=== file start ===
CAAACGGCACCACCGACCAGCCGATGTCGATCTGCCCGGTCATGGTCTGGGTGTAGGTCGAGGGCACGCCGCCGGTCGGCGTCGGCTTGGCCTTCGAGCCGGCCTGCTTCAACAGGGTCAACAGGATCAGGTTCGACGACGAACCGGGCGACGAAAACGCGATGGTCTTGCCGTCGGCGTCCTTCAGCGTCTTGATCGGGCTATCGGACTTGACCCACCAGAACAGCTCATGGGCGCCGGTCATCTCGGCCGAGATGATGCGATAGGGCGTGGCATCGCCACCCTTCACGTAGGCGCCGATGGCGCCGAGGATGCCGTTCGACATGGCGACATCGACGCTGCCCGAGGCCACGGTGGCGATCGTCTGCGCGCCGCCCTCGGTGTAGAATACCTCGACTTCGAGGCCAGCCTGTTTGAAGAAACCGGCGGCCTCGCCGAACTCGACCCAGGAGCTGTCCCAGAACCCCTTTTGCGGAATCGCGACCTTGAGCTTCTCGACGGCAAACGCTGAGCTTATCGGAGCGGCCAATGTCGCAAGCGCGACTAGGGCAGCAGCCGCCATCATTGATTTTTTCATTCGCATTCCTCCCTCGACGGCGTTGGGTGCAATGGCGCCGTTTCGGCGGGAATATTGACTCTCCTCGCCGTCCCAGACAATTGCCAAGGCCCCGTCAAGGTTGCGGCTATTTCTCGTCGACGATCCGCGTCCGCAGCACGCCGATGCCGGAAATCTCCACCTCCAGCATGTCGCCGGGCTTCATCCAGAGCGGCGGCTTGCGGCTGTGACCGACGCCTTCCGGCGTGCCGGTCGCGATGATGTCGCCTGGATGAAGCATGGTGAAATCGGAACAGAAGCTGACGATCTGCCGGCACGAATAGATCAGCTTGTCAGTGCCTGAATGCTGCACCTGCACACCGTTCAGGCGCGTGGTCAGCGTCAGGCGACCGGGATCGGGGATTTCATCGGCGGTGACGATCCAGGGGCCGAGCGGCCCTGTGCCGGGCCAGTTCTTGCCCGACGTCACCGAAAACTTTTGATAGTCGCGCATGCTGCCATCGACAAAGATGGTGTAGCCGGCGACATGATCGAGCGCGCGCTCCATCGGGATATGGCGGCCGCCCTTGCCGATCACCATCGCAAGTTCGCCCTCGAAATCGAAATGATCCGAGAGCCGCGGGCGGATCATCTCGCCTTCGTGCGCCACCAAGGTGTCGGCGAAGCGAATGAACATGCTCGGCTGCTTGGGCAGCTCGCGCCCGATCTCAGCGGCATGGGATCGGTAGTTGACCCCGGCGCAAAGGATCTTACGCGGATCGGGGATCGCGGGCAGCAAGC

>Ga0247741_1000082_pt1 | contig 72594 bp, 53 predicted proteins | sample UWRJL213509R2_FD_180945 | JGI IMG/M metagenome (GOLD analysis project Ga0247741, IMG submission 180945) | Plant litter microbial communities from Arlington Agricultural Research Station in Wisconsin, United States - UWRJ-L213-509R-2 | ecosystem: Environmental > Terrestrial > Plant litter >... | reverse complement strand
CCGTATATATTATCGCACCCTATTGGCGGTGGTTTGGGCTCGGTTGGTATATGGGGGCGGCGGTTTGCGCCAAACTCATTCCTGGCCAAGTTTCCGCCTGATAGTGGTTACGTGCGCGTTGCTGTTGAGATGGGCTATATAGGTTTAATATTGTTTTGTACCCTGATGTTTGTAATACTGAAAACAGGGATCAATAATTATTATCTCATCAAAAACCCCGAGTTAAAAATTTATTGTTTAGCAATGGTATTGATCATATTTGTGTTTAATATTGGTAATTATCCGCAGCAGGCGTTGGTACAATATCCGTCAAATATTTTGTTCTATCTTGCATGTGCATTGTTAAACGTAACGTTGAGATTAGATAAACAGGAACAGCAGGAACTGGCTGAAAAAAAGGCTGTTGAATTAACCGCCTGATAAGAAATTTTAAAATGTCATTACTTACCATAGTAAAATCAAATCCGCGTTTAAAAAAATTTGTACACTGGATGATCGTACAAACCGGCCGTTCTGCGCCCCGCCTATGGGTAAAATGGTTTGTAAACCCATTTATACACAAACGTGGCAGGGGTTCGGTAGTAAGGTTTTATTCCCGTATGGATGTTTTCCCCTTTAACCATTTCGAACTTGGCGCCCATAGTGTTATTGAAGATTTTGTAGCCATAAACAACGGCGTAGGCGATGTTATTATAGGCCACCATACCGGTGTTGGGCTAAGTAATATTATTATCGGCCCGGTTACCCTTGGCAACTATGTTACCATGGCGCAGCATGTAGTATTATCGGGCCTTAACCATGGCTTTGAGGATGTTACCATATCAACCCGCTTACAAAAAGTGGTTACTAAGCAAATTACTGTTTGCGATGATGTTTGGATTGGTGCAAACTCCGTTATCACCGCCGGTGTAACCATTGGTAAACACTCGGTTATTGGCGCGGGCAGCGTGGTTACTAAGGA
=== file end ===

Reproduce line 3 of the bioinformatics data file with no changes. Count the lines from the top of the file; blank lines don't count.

CCGTATATATTATCGCACCCTATTGGCGGTGGTTTGGGCTCGGTTGGTATATGGGGGCGGCGGTTTGCGCCAAACTCATTCCTGGCCAAGTTTCCGCCTGATAGTGGTTACGTGCGCGTTGCTGTTGAGATGGGCTATATAGGTTTAATATTGTTTTGTACCCTGATGTTTGTAATACTGAAAACAGGGATCAATAATTATTATCTCATCAAAAACCCCGAGTTAAAAATTTATTGTTTAGCAATGGTATTGATCATATTTGTGTTTAATATTGGTAATTATCCGCAGCAGGCGTTGGTACAATATCCGTCAAATATTTTGTTCTATCTTGCATGTGCATTGTTAAACGTAACGTTGAGATTAGATAAACAGGAACAGCAGGAACTGGCTGAAAAAAAGGCTGTTGAATTAACCGCCTGATAAGAAATTTTAAAATGTCATTACTTACCATAGTAAAATCAAATCCGCGTTTAAAAAAATTTGTACACTGGATGATCGTACAAACCGGCCGTTCTGCGCCCCGCCTATGGGTAAAATGGTTTGTAAACCCATTTATACACAAACGTGGCAGGGGTTCGGTAGTAAGGTTTTATTCCCGTATGGATGTTTTCCCCTTTAACCATTTCGAACTTGGCGCCCATAGTGTTATTGAAGATTTTGTAGCCATAAACAACGGCGTAGGCGATGTTATTATAGGCCACCATACCGGTGTTGGGCTAAGTAATATTATTATCGGCCCGGTTACCCTTGGCAACTATGTTACCATGGCGCAGCATGTAGTATTATCGGGCCTTAACCATGGCTTTGAGGATGTTACCATATCAACCCGCTTACAAAAAGTGGTTACTAAGCAAATTACTGTTTGCGATGATGTTTGGATTGGTGCAAACTCCGTTATCACCGCCGGTGTAACCATTGGTAAACACTCGGTTATTGGCGCGGGCAGCGTGGTTACTAAGGA